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Frisco STYLE Magazine

On The Air

May 01, 2022 ● By Diann Nichols

Matthew Torres didn’t always dream of being a broadcast journalist. 

In fact, the three-time Emmy award winner, who was largely raised in Frisco, recalls that when he was young, he wanted to go into the fine arts or have a career in architecture. 

It wasn’t until his senior year at Frisco High School that fate intervened. Needing one additional elective class credit, he chose the only course that was available: broadcast journalism. That one class was all it took to fire what became his passion. 

“I was just drawn to the idea that you get to call people and set up interviews and just have different stories. … Each time, there was something completely new about it,” Torres said during a recent call from Washington, D.C., where he currently works as a news reporter and full-time anchor for WUSA, a CBS affiliate station. 

After graduating high school in 2007, he attended Collin College before transferring to the University of North
Texas. There, he was asked to declare a major and, on a whim, decided to pursue broadcast journalism. “I just love the cameras and the storytelling through pictures and audio and images, and so that's what drew me into my major.”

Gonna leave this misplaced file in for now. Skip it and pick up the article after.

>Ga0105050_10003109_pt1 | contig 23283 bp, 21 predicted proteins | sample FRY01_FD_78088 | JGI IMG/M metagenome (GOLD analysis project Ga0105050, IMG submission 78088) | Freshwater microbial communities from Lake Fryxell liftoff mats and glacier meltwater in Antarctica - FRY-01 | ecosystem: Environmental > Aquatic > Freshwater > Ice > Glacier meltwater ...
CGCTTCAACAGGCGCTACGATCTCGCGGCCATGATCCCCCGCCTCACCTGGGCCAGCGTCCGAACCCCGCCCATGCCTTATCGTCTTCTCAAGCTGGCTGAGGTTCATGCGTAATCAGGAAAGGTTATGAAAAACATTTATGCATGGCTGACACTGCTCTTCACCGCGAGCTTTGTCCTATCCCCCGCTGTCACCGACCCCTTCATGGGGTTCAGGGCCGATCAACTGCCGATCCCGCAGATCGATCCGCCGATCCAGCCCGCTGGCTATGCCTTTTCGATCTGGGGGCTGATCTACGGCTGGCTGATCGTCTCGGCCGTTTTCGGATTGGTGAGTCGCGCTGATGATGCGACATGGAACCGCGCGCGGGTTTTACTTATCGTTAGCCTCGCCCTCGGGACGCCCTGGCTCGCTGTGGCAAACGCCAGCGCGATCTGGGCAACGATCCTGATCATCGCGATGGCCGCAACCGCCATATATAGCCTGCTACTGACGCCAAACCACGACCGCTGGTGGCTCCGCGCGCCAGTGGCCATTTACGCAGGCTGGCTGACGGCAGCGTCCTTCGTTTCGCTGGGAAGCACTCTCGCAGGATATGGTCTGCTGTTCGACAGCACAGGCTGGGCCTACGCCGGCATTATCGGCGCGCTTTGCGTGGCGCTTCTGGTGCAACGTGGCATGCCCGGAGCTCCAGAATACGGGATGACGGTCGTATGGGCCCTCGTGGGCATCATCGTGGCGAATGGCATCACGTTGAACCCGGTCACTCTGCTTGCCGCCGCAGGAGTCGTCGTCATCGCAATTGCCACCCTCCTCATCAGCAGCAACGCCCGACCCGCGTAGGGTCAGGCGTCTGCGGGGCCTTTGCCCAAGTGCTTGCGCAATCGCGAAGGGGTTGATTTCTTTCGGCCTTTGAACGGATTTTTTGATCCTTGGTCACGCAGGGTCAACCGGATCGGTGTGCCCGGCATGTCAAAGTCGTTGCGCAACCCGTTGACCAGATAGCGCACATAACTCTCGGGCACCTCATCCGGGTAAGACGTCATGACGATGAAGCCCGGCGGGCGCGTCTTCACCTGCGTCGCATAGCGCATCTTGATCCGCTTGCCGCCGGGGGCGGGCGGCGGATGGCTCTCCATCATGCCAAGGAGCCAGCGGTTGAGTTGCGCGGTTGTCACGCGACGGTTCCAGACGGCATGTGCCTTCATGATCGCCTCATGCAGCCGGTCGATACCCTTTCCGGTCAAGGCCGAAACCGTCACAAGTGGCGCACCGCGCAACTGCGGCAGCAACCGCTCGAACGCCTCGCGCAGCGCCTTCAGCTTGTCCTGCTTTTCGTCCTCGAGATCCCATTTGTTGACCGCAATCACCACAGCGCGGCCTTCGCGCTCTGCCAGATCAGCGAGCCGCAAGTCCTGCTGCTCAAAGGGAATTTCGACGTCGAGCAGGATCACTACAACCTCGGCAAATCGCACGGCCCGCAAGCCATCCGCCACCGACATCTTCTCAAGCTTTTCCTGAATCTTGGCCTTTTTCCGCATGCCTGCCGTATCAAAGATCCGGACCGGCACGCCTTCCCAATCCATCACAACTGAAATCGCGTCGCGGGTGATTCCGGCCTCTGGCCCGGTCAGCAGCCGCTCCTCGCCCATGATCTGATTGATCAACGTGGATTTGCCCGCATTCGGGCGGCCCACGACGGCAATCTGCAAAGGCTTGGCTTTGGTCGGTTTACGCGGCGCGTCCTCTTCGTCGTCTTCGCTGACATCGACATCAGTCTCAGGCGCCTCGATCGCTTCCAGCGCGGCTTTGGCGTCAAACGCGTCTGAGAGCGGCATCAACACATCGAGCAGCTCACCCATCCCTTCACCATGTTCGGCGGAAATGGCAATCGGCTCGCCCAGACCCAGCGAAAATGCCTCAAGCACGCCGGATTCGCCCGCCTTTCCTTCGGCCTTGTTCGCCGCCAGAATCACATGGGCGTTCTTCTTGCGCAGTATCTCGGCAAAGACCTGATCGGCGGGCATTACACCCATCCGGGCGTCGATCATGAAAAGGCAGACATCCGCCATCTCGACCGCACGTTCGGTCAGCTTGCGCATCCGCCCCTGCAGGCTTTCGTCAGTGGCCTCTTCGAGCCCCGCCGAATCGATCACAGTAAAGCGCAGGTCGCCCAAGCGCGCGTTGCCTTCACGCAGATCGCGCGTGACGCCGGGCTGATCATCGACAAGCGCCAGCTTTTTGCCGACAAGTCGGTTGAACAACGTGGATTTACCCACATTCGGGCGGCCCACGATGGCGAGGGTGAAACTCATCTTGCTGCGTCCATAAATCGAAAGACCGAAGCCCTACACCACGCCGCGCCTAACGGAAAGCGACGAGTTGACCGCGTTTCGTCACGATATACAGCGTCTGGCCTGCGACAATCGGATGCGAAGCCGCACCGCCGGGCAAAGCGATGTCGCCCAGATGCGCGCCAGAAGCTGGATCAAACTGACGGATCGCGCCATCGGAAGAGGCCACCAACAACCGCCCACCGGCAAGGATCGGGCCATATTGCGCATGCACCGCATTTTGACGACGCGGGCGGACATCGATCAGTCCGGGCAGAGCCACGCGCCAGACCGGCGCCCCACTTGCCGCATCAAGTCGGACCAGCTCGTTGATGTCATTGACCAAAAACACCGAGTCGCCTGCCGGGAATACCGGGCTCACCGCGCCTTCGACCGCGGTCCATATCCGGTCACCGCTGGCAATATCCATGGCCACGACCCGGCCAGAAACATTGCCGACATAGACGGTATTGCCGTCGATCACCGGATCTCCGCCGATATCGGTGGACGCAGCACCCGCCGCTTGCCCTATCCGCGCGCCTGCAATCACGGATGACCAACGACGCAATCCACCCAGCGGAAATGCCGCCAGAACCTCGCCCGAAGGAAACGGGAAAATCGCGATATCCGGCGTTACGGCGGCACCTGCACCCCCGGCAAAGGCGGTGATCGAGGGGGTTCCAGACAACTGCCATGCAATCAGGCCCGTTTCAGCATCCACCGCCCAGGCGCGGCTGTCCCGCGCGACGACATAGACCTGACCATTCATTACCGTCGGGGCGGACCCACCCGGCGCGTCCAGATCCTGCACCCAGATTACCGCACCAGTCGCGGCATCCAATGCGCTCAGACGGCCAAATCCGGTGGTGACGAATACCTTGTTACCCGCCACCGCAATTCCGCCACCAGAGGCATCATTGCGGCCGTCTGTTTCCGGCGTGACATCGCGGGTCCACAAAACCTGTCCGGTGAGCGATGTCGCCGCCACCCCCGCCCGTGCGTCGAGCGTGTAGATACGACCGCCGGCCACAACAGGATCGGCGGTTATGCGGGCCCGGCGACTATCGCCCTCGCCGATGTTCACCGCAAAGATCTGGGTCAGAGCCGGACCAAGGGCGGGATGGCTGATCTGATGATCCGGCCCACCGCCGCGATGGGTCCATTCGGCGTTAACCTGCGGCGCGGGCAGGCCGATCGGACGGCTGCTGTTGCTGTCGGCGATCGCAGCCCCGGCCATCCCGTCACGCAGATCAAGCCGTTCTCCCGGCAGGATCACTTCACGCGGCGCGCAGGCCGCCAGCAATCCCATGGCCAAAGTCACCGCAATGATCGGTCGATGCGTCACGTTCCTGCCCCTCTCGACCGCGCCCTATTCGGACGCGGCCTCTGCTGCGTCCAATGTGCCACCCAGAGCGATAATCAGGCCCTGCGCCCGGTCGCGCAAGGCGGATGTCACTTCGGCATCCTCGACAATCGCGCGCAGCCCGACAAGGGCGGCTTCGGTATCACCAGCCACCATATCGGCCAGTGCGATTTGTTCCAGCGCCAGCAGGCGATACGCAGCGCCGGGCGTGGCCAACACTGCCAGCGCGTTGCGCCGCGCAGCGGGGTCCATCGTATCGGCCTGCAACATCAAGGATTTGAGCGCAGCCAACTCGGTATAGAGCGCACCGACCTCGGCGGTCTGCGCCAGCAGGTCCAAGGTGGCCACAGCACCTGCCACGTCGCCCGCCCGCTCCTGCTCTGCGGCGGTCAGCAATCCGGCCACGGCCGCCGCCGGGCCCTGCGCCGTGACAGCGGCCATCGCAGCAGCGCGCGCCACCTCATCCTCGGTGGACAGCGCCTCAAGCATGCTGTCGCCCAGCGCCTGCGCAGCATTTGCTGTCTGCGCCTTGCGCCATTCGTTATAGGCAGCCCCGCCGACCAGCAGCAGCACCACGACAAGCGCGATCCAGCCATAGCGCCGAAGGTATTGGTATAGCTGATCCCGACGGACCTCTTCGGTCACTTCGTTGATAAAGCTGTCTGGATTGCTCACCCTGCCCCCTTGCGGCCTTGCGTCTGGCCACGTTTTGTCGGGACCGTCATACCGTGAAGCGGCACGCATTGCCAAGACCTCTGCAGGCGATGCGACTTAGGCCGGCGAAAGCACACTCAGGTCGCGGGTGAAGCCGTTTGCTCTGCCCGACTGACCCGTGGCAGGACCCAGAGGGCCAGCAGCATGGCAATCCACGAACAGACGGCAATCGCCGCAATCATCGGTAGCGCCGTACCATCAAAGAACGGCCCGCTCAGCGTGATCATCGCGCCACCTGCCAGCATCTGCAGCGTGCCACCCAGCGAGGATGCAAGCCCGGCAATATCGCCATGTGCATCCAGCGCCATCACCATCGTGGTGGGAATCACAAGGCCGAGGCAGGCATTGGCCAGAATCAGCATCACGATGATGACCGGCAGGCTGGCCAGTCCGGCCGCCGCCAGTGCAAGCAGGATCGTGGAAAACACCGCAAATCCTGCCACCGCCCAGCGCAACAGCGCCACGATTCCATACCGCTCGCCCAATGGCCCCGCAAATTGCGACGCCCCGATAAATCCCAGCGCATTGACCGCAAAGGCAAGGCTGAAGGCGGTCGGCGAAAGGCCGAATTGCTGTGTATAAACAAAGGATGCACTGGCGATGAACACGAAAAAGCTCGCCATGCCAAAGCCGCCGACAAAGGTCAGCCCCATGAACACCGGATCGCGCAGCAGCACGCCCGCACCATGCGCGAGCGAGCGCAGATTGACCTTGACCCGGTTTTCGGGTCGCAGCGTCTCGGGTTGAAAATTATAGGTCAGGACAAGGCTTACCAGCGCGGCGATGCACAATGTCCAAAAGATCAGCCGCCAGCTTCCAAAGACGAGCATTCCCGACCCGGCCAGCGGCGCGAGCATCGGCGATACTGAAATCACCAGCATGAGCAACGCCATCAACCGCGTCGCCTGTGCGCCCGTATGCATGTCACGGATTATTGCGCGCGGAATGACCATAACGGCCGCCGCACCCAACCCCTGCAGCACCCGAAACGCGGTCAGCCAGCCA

After making that decision, Torres has never looked back. His dream job for more than nine years the has taken him from a position at KTAB in Abilene to WTVF, the Nashville CBS affiliate, and now to WUSA. 

Torres said his life and career could easily have taken a different path had it not been for the influence of his high school broadcast journalism teacher, Eva Coleman. “She's been an inspiration and someone who's really motivated me to pursue this even though initially I wasn't interested,” he said. 

Coleman, who is also the Region III director for the National Association of Black Journalists (NABJ), encouraged Torres to get involved in the local journalism community by participating in workshops and joining the Asian American Journalists Association (AAJA). She also convinced him to participate in a free urban journalism workshop sponsored by the Dallas-Fort Worth chapter of NABJ. “He actually was one of our top-performing students,” Coleman recalled.